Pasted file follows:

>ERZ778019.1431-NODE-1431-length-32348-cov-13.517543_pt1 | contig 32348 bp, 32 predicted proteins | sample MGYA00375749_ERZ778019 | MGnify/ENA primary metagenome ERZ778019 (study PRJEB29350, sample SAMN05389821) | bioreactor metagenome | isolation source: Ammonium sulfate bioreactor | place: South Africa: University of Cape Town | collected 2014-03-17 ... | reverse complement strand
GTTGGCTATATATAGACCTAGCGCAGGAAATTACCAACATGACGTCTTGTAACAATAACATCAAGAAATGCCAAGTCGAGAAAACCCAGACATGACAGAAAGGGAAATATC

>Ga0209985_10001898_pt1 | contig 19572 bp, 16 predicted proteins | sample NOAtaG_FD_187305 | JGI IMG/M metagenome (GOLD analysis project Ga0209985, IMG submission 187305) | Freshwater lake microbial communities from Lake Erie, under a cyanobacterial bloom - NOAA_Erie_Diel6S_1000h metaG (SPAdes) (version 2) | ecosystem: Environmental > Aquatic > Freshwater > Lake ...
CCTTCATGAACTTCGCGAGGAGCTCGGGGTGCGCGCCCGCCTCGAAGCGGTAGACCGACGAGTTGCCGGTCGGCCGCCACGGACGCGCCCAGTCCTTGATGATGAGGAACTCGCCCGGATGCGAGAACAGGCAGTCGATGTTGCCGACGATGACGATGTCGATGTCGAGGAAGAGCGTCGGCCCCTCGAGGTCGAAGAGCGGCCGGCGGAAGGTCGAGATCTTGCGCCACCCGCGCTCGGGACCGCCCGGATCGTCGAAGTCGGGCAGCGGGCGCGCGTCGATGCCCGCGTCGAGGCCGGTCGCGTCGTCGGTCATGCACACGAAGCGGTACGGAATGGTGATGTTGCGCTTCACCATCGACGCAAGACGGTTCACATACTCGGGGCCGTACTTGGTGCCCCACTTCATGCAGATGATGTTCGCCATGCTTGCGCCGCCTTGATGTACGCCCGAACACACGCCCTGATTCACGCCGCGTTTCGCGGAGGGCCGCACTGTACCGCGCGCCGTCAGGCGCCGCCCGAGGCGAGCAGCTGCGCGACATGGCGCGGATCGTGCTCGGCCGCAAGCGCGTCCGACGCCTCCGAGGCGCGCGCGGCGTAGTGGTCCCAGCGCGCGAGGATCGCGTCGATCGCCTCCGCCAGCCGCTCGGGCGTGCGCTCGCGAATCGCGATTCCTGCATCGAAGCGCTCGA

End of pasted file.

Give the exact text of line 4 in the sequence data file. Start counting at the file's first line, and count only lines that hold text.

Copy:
CCTTCATGAACTTCGCGAGGAGCTCGGGGTGCGCGCCCGCCTCGAAGCGGTAGACCGACGAGTTGCCGGTCGGCCGCCACGGACGCGCCCAGTCCTTGATGATGAGGAACTCGCCCGGATGCGAGAACAGGCAGTCGATGTTGCCGACGATGACGATGTCGATGTCGAGGAAGAGCGTCGGCCCCTCGAGGTCGAAGAGCGGCCGGCGGAAGGTCGAGATCTTGCGCCACCCGCGCTCGGGACCGCCCGGATCGTCGAAGTCGGGCAGCGGGCGCGCGTCGATGCCCGCGTCGAGGCCGGTCGCGTCGTCGGTCATGCACACGAAGCGGTACGGAATGGTGATGTTGCGCTTCACCATCGACGCAAGACGGTTCACATACTCGGGGCCGTACTTGGTGCCCCACTTCATGCAGATGATGTTCGCCATGCTTGCGCCGCCTTGATGTACGCCCGAACACACGCCCTGATTCACGCCGCGTTTCGCGGAGGGCCGCACTGTACCGCGCGCCGTCAGGCGCCGCCCGAGGCGAGCAGCTGCGCGACATGGCGCGGATCGTGCTCGGCCGCAAGCGCGTCCGACGCCTCCGAGGCGCGCGCGGCGTAGTGGTCCCAGCGCGCGAGGATCGCGTCGATCGCCTCCGCCAGCCGCTCGGGCGTGCGCTCGCGAATCGCGATTCCTGCATCGAAGCGCTCGA